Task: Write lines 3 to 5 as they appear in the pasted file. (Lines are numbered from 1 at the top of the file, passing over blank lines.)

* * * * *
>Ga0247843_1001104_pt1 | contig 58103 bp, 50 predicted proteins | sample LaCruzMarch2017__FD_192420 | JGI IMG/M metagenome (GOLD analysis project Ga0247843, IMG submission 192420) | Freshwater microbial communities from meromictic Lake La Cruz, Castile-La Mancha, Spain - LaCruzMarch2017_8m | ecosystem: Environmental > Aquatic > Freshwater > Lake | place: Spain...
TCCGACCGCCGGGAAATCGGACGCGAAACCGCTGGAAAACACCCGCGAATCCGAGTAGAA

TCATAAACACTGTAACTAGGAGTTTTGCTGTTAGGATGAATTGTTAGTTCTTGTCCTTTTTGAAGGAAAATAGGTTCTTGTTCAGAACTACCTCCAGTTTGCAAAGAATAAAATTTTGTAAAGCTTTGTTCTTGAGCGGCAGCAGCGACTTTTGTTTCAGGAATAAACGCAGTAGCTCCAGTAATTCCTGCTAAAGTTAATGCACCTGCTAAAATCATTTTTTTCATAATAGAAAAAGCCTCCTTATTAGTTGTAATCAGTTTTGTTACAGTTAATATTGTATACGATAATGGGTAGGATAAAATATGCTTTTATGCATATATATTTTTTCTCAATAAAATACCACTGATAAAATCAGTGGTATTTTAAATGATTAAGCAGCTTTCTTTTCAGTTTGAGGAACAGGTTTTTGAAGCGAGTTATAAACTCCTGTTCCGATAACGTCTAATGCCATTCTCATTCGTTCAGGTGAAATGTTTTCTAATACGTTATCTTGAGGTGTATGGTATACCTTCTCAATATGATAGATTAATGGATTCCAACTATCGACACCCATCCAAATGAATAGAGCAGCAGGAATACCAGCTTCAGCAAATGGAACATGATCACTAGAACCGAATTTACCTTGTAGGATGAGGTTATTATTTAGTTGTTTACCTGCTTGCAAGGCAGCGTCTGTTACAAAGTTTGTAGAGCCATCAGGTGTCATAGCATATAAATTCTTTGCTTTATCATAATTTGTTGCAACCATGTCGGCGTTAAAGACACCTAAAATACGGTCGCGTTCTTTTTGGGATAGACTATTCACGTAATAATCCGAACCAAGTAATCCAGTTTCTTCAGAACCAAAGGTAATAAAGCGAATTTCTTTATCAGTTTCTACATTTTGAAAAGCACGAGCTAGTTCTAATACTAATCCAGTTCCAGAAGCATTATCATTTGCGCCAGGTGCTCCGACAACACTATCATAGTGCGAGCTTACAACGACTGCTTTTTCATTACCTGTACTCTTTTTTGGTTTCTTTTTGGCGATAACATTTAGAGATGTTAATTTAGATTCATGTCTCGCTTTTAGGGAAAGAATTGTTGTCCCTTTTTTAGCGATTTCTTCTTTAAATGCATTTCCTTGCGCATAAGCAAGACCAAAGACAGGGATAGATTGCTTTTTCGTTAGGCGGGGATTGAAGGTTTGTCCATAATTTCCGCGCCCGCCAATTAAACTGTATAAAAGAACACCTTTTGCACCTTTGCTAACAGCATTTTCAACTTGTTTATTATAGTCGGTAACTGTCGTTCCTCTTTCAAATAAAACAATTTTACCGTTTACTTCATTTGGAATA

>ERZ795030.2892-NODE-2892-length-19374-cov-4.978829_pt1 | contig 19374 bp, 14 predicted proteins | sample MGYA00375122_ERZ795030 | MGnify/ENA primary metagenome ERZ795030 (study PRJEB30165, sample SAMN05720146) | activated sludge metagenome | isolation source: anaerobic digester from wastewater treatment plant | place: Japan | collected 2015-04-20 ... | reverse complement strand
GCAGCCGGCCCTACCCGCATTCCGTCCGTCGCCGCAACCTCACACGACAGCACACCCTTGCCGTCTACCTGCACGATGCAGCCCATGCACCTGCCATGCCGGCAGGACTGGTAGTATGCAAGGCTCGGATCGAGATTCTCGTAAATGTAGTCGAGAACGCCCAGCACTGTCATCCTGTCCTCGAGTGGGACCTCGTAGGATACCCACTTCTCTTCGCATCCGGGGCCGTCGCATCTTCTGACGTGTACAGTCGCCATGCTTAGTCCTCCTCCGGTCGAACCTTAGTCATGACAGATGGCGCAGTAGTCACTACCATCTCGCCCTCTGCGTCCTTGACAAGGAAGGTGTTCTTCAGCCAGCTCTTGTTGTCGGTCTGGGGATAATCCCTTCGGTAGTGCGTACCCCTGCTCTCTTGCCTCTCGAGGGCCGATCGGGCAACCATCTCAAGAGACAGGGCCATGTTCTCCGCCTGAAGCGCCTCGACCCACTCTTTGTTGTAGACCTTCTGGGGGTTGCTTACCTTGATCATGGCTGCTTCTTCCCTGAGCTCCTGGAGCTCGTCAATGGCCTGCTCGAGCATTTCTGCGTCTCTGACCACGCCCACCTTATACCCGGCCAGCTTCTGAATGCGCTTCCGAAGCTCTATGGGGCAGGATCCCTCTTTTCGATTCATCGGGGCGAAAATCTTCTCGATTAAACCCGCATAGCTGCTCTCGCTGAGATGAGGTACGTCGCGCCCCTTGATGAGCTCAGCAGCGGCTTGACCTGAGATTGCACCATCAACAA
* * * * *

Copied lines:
TCATAAACACTGTAACTAGGAGTTTTGCTGTTAGGATGAATTGTTAGTTCTTGTCCTTTTTGAAGGAAAATAGGTTCTTGTTCAGAACTACCTCCAGTTTGCAAAGAATAAAATTTTGTAAAGCTTTGTTCTTGAGCGGCAGCAGCGACTTTTGTTTCAGGAATAAACGCAGTAGCTCCAGTAATTCCTGCTAAAGTTAATGCACCTGCTAAAATCATTTTTTTCATAATAGAAAAAGCCTCCTTATTAGTTGTAATCAGTTTTGTTACAGTTAATATTGTATACGATAATGGGTAGGATAAAATATGCTTTTATGCATATATATTTTTTCTCAATAAAATACCACTGATAAAATCAGTGGTATTTTAAATGATTAAGCAGCTTTCTTTTCAGTTTGAGGAACAGGTTTTTGAAGCGAGTTATAAACTCCTGTTCCGATAACGTCTAATGCCATTCTCATTCGTTCAGGTGAAATGTTTTCTAATACGTTATCTTGAGGTGTATGGTATACCTTCTCAATATGATAGATTAATGGATTCCAACTATCGACACCCATCCAAATGAATAGAGCAGCAGGAATACCAGCTTCAGCAAATGGAACATGATCACTAGAACCGAATTTACCTTGTAGGATGAGGTTATTATTTAGTTGTTTACCTGCTTGCAAGGCAGCGTCTGTTACAAAGTTTGTAGAGCCATCAGGTGTCATAGCATATAAATTCTTTGCTTTATCATAATTTGTTGCAACCATGTCGGCGTTAAAGACACCTAAAATACGGTCGCGTTCTTTTTGGGATAGACTATTCACGTAATAATCCGAACCAAGTAATCCAGTTTCTTCAGAACCAAAGGTAATAAAGCGAATTTCTTTATCAGTTTCTACATTTTGAAAAGCACGAGCTAGTTCTAATACTAATCCAGTTCCAGAAGCATTATCATTTGCGCCAGGTGCTCCGACAACACTATCATAGTGCGAGCTTACAACGACTGCTTTTTCATTACCTGTACTCTTTTTTGGTTTCTTTTTGGCGATAACATTTAGAGATGTTAATTTAGATTCATGTCTCGCTTTTAGGGAAAGAATTGTTGTCCCTTTTTTAGCGATTTCTTCTTTAAATGCATTTCCTTGCGCATAAGCAAGACCAAAGACAGGGATAGATTGCTTTTTCGTTAGGCGGGGATTGAAGGTTTGTCCATAATTTCCGCGCCCGCCAATTAAACTGTATAAAAGAACACCTTTTGCACCTTTGCTAACAGCATTTTCAACTTGTTTATTATAGTCGGTAACTGTCGTTCCTCTTTCAAATAAAACAATTTTACCGTTTACTTCATTTGGAATA

>ERZ795030.2892-NODE-2892-length-19374-cov-4.978829_pt1 | contig 19374 bp, 14 predicted proteins | sample MGYA00375122_ERZ795030 | MGnify/ENA primary metagenome ERZ795030 (study PRJEB30165, sample SAMN05720146) | activated sludge metagenome | isolation source: anaerobic digester from wastewater treatment plant | place: Japan | collected 2015-04-20 ... | reverse complement strand
GCAGCCGGCCCTACCCGCATTCCGTCCGTCGCCGCAACCTCACACGACAGCACACCCTTGCCGTCTACCTGCACGATGCAGCCCATGCACCTGCCATGCCGGCAGGACTGGTAGTATGCAAGGCTCGGATCGAGATTCTCGTAAATGTAGTCGAGAACGCCCAGCACTGTCATCCTGTCCTCGAGTGGGACCTCGTAGGATACCCACTTCTCTTCGCATCCGGGGCCGTCGCATCTTCTGACGTGTACAGTCGCCATGCTTAGTCCTCCTCCGGTCGAACCTTAGTCATGACAGATGGCGCAGTAGTCACTACCATCTCGCCCTCTGCGTCCTTGACAAGGAAGGTGTTCTTCAGCCAGCTCTTGTTGTCGGTCTGGGGATAATCCCTTCGGTAGTGCGTACCCCTGCTCTCTTGCCTCTCGAGGGCCGATCGGGCAACCATCTCAAGAGACAGGGCCATGTTCTCCGCCTGAAGCGCCTCGACCCACTCTTTGTTGTAGACCTTCTGGGGGTTGCTTACCTTGATCATGGCTGCTTCTTCCCTGAGCTCCTGGAGCTCGTCAATGGCCTGCTCGAGCATTTCTGCGTCTCTGACCACGCCCACCTTATACCCGGCCAGCTTCTGAATGCGCTTCCGAAGCTCTATGGGGCAGGATCCCTCTTTTCGATTCATCGGGGCGAAAATCTTCTCGATTAAACCCGCATAGCTGCTCTCGCTGAGATGAGGTACGTCGCGCCCCTTGATGAGCTCAGCAGCGGCTTGACCTGAGATTGCACCATCAACAA